Where to begin

Those of us that lives or lived in California knows that it’s a challenge to find places to grow things because it is so tight there. You can reach out and touch your neighbor’s house from inside of yours. A little humor but you get what I mean. It’s pretty tight. I have seen other people’s house that is so small and have a huge back yard I can play catch in. Well I’m envious of them. (: My sister’s house in Long Beach, CA is decent size and has a nice backyard but they also have brown thumbs and can’t get anything to grow well.

So finding a place to plant anything could be a challenge if you look too hard. Some say “I have a small backyard, it’s not gonna work.” or “My dirt isn’t dirt it’s just sand.” to “I just don’t have the place.” I tell ya what. Small places are better, why? It’s contain. You don’t have to worry about too much about fertilizers, walking too far, and most importantly less water to use. Some are still droughts in some places of the country.

Take a look at the side of the house. (If the backyard is an issue.) Well it’s concrete and no dirt. Not to worry get some containers.

Used or new containers.

Used or new containers

Head out to your local nursery, or home improvement stores and get some buckets, yes buckets. (If you want) You can go all fancy and get planter boxes. And if you fancy and good at building things, buy some ceder, white oak, or locust  wood and built your own. My husband built a few raised garden for me. Looks quite well.

Now if you do have a backyard that has an area to plant goodies well that’s great. Make sure you prep your area before planting. Depending on what kind of dirt you have.

Clay dirt it great for plants because they retain all the nutrients your plants need to grow because the dirt is so compact that it holds some or almost all the nutrients your plants needs to grow. Clay dirt when it's dryMy mom prefer clay dirt because everything grow so well on it. She’s use to dirt like that and when she came over to my house and looked at my garden she frowned. “It’s not even good dirt.” Well mom sorry to disappoint you. Love you though.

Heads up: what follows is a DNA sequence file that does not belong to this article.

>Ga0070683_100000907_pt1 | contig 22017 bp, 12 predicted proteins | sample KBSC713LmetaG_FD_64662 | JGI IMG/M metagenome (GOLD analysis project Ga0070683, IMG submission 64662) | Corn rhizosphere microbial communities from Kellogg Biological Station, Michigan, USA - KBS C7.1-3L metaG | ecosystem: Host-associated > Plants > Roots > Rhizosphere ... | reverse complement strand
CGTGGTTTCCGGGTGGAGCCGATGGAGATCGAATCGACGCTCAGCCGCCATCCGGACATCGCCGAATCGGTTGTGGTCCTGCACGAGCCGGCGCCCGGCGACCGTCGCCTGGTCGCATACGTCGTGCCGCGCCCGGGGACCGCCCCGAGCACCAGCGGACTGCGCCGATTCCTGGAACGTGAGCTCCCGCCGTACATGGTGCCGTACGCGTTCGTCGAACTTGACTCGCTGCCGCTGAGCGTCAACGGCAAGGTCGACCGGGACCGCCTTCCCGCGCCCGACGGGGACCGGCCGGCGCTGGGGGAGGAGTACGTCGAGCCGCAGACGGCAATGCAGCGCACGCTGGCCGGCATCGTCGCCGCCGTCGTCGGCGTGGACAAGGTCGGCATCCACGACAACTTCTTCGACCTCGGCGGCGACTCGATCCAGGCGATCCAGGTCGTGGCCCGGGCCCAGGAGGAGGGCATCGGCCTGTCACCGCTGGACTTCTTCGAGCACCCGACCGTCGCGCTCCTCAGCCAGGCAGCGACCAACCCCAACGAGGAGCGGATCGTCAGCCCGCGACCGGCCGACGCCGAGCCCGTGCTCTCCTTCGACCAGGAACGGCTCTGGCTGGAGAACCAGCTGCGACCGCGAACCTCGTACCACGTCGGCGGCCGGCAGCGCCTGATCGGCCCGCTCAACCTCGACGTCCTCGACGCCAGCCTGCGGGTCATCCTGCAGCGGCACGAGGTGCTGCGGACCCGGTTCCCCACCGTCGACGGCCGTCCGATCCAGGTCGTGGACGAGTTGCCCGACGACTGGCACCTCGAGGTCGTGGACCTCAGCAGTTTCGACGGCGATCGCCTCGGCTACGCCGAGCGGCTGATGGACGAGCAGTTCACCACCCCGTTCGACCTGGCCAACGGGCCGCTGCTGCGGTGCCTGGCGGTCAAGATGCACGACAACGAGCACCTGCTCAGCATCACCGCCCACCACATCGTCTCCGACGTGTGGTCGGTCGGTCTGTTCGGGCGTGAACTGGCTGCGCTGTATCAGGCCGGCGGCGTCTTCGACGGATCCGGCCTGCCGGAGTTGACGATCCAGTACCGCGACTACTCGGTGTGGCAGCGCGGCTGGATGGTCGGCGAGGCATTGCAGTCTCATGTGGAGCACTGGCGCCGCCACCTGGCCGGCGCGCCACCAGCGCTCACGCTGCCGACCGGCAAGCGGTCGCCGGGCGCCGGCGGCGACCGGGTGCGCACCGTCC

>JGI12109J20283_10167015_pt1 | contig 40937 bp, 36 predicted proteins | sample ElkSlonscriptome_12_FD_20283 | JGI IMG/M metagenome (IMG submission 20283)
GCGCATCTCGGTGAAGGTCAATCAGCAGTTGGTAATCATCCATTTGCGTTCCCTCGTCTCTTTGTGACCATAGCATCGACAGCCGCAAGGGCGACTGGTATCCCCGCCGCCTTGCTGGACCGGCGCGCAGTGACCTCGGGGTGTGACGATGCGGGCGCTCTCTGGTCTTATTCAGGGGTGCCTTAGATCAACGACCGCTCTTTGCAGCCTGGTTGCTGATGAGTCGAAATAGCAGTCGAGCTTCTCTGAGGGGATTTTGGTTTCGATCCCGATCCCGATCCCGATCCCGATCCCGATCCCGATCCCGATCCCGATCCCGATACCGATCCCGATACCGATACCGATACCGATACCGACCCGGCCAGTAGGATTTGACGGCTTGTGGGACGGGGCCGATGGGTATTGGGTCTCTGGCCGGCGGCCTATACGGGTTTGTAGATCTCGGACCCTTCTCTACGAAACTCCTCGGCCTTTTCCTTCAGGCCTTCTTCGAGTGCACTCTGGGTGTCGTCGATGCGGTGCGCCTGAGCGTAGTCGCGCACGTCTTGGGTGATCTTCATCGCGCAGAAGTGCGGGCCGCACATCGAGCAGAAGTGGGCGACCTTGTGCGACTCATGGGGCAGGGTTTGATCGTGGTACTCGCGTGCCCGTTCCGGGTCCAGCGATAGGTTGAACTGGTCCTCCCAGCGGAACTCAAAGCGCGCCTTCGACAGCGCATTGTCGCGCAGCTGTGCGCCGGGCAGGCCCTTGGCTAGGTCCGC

Loose dirt it’s a little hard but not impossible. Build a terrain around the area where the water wouldn’t escape and flood it for a couple of days. Three days max. It should be good to hold some compost. Dig up trenches inside your area you want to plant and put some grass you mowed and dead leaves into the trench and bury it. Use almost decomposing leaves or dry up old grasses. I have my husband mowed the lawn put the fresh grass into a plastic bag or trash bin that you don’t throw trash in and keep it on the side for my gardening.

Sand dirtIf you  have sand dirt like I do. You need to use a lot of compost or organic fertilizer on it because, when you water your plants all the nutrients goes straight down and it get water down with all the good stuff. If you can put a drip line to your garden and use the 360 nozzle. Sand dirt is really good when planting potatoes because it’s loose and it easier for them to spread out. Somehow garlic aren’t nice to me. Haven’t got it to grow on me, yet.

I have no patience. I like to use my planting area ASAP. That’s why I said to use already decomposing or dry grass because in a week or two you’re ready to go. I usually sprinkle dry up grass after I spread seeds onto my area. The dry grass act as a cover from eyeing birds, retains moisture, and best of all provide nitrogen for my seedlings.

I hope this helps a little in deciding where to use as a garden spot and what you can do with the dirt you have.


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Response to "Where to begin"

  • Such good advice! here in Oregon i’m always having trouble growing stuff outside as well. people think because its such a nice and green climate that that means its easier to grow stuff… but in all actuality, it can be difficult because we have so many trees around and if your’e trying to grow a garden on a small piece of property, the trees choke the plants of water, or they’re so tall they block the sun. any ideas or suggestions?

    • Yes. During the cooler months the sun shifts differently. For us it shifts slightly Northwest. So if you can make a raise garden about maybe 48″ and keep it where it have at lease 6hrs of sunshine. I only said 48″ cuz I don’t like bending (bad back) you can make it shorter if you like just so you can move it around. And plant what’s in season you’ll do fine. If you want to go fancy you can add wheels to the bottom of the raise garden with locks so if you have small kids they don’t push it or it runs into them. Then you can just reel them to any prefer space you got.

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